German wine glossary
Half a fuder therefor a Mosel cask of 500 litres
A Rhein cask holding 610 litres
term for off dry wine with between 8 and 15 grammes of residual sugar.
A German training system whereby the vine is pruned to one cane of about 15 buds' length, and is arched in the middle over a wire about 25 cm/10 in above the base and end of the cane. Shoots are trained each year vertically between foliage wires, and are trimmed at the top.
Tasting term describing a wine which is excessively tannic, bitter or astringent and which lacks fruitiness.
The main Harvest
The innermost portion of the woody tissue (xylem) making up the trunk of woody plants, such as grape vines or trees. Heartwood is composed of dead xylem cells which serve to give wood its strength.
A measure of the climate of a growing region calculated by adding the mean temperatures for each day (minus a base temperature) over a growing season. For grapes, the base temperature is 50 degrees F (10 degrees C). See Climatic Regions.
Unit of size for farmland in Europe and other continents. One hectare is approximately 2.5 acres.
Common unit of measure for wines in all European wineries. One hectoliter is 100 liters, 22.03 British imperial gallons
Helfensteiner for a full list of grapes click HERE
(red grape) Vitis.vinifera cultivars developed and recently released by the Weinsberg/Württemberg Wine Research Station, Baden ( Germany ). Has synonym names Weinsberg S 532 and Blauer Weinsberger. Reported as a Fruhburgunder x Schiava Grossa cross.
Herb - German equivalent of Brut.
The vintner has to administrate the data of the vintage (ripeness, origin, amount) in a so called Herbstbuch ("autumn book").
Heroldrebe for a full list of grapes click HERE
(red grape) Vitis.vinifera cultivars created and recently released by the Weinsberg/Württemberg Wine Research Station, Baden . Has synonym name Weinsberg S 130. It is derived from a Portugieser x Lemberger cross.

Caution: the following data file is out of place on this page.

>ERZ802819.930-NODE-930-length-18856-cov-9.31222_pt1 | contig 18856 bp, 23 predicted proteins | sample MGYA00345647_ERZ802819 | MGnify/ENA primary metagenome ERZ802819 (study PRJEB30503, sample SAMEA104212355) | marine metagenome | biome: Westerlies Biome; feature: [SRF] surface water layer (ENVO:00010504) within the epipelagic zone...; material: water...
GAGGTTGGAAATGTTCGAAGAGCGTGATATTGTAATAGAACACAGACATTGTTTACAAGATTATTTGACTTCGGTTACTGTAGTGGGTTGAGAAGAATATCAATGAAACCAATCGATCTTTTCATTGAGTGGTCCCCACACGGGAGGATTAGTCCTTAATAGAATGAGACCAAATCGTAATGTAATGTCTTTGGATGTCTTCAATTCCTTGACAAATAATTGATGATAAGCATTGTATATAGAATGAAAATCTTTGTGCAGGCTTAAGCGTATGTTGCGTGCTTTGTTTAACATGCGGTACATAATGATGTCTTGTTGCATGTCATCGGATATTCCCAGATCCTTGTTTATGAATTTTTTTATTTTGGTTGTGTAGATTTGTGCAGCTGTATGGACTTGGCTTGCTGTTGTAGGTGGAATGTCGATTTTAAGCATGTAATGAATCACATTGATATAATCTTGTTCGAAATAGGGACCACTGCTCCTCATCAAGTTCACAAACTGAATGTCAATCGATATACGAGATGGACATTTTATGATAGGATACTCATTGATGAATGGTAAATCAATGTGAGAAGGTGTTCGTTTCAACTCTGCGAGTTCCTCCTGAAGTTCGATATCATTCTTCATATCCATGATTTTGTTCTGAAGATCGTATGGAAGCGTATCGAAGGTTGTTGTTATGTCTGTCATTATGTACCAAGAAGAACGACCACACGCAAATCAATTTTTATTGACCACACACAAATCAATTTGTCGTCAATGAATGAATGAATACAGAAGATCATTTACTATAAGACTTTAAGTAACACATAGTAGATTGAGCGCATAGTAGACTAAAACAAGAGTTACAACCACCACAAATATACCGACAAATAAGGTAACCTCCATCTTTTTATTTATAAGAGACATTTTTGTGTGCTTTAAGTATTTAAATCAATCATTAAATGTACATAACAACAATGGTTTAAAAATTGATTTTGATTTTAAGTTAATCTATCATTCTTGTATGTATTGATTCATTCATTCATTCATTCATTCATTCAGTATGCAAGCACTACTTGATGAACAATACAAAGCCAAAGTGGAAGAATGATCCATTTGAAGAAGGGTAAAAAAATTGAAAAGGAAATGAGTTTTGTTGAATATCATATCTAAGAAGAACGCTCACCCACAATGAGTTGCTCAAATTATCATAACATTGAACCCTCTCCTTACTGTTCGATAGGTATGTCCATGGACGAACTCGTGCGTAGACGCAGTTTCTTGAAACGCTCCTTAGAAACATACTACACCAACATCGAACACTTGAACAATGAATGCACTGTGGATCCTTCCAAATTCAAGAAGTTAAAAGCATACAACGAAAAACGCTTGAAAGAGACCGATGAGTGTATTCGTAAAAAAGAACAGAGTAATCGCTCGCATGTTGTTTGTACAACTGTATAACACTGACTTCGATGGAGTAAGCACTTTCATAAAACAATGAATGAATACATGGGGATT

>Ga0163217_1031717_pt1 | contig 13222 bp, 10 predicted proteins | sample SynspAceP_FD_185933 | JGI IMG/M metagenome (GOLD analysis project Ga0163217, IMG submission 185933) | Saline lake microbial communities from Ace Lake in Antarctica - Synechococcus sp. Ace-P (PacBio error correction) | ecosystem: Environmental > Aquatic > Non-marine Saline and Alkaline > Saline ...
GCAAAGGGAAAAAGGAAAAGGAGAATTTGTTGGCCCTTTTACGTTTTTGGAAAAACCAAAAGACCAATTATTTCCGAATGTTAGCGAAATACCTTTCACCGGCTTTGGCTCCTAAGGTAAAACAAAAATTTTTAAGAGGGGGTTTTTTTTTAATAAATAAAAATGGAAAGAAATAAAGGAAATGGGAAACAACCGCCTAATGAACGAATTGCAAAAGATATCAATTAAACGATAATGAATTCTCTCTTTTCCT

On the label may refer to the owner if he is a Duke.
A wine that exceeds minimal Oechsle requirements and does well at tastings (hoch means high)
Originally an English term to denote wines which came from Hockheim, Germany. Today the term describes the unusually tall, slim bottle which is used for Riesling and similar wines. Also, hock refers to Riesling and similar wines themselves.
Taste sensation often found in high alcohol wines. Table wines with hot taste are unpleasant to drink.
Huxelrebe for a full list of grapes click HERE
(white grape) Another crossing by Georg Scheu at Alzey in 1927. Variety made by crossing the Chasselas and the Muscat , which contributes its ubiquitous aroma to wines made from the grape. Grown mostly in the Rheinhessen region and used mainly for sweet white wines of no particular distinction that can qualify for "Auslese" Prädikat standards in better vintages.
In viticulture, a new variety resulting from crossing two other (usually very different) varieties.
A hollow cylindrical bulb, with lead shot sealed in the bottom to make it float vertically and a numerical scale in the stem for reading the density of the liquid in which it is floated. Hydrometers are commonly used to quickly measure the density (therefore, the sugar content) of grape juice in the fermenter. After the juice has become fermented into wine however, the hydrometer can no longer be used for this purpose. While sugar tends to make a water solution more dense, alcohol tends to make it less so. In a mixture of sugar and alcohol, neither one is measured accurately by hydrometry and other, more specific methods must be used.
Wine villages beginning with
click the village name for a list of its einzellagen (individual vineyards)